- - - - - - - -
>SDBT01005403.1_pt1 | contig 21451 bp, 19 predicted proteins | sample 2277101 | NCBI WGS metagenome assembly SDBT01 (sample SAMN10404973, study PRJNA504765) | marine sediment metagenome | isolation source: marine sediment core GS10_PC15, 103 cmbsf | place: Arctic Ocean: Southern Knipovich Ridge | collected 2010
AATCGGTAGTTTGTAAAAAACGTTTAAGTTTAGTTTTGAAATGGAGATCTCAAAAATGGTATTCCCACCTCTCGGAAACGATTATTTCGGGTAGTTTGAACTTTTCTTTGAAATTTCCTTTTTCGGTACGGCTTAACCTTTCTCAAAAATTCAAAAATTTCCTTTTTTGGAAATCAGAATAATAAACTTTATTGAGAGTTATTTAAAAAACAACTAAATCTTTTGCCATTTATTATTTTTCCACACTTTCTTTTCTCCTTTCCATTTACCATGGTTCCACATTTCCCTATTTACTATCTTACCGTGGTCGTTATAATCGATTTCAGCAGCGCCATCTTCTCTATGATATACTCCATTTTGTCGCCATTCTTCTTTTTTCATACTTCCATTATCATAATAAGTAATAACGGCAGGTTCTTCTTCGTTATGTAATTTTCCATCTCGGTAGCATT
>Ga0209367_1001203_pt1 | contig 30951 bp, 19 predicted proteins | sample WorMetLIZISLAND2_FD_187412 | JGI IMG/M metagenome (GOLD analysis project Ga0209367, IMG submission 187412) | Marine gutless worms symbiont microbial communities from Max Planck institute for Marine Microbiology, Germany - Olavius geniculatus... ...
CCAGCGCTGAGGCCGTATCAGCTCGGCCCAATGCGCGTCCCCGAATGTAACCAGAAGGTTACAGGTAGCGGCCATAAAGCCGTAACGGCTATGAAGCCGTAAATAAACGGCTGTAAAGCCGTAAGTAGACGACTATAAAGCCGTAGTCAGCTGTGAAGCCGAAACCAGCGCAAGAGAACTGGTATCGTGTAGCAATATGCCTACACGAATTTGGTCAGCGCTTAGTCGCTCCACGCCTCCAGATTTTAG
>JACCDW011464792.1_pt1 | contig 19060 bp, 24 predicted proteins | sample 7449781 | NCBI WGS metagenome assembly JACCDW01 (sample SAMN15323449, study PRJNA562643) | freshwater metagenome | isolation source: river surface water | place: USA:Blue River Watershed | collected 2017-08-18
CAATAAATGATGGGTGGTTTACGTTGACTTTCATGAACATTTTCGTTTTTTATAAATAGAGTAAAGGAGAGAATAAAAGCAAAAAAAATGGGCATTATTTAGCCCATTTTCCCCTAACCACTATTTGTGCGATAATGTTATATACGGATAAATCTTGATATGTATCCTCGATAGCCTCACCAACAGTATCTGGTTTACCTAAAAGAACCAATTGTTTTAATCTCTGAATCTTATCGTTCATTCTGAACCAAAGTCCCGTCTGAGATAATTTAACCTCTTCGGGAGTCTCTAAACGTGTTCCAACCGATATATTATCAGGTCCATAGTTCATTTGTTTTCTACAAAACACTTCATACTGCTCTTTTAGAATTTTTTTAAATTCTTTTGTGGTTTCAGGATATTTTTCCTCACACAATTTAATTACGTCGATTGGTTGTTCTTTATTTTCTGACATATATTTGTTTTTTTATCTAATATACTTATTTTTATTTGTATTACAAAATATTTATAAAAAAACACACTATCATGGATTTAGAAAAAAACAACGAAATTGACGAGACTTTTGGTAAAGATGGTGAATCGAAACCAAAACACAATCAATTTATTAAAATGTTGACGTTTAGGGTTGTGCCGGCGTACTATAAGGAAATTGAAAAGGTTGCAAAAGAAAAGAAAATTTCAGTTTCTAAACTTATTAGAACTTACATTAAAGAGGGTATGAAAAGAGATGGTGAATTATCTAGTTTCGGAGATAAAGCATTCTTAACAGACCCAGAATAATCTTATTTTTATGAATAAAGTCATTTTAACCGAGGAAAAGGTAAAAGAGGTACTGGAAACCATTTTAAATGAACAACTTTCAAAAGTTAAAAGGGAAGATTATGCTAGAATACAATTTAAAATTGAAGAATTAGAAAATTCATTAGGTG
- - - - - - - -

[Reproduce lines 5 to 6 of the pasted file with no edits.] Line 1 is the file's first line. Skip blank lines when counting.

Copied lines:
>JACCDW011464792.1_pt1 | contig 19060 bp, 24 predicted proteins | sample 7449781 | NCBI WGS metagenome assembly JACCDW01 (sample SAMN15323449, study PRJNA562643) | freshwater metagenome | isolation source: river surface water | place: USA:Blue River Watershed | collected 2017-08-18
CAATAAATGATGGGTGGTTTACGTTGACTTTCATGAACATTTTCGTTTTTTATAAATAGAGTAAAGGAGAGAATAAAAGCAAAAAAAATGGGCATTATTTAGCCCATTTTCCCCTAACCACTATTTGTGCGATAATGTTATATACGGATAAATCTTGATATGTATCCTCGATAGCCTCACCAACAGTATCTGGTTTACCTAAAAGAACCAATTGTTTTAATCTCTGAATCTTATCGTTCATTCTGAACCAAAGTCCCGTCTGAGATAATTTAACCTCTTCGGGAGTCTCTAAACGTGTTCCAACCGATATATTATCAGGTCCATAGTTCATTTGTTTTCTACAAAACACTTCATACTGCTCTTTTAGAATTTTTTTAAATTCTTTTGTGGTTTCAGGATATTTTTCCTCACACAATTTAATTACGTCGATTGGTTGTTCTTTATTTTCTGACATATATTTGTTTTTTTATCTAATATACTTATTTTTATTTGTATTACAAAATATTTATAAAAAAACACACTATCATGGATTTAGAAAAAAACAACGAAATTGACGAGACTTTTGGTAAAGATGGTGAATCGAAACCAAAACACAATCAATTTATTAAAATGTTGACGTTTAGGGTTGTGCCGGCGTACTATAAGGAAATTGAAAAGGTTGCAAAAGAAAAGAAAATTTCAGTTTCTAAACTTATTAGAACTTACATTAAAGAGGGTATGAAAAGAGATGGTGAATTATCTAGTTTCGGAGATAAAGCATTCTTAACAGACCCAGAATAATCTTATTTTTATGAATAAAGTCATTTTAACCGAGGAAAAGGTAAAAGAGGTACTGGAAACCATTTTAAATGAACAACTTTCAAAAGTTAAAAGGGAAGATTATGCTAGAATACAATTTAAAATTGAAGAATTAGAAAATTCATTAGGTG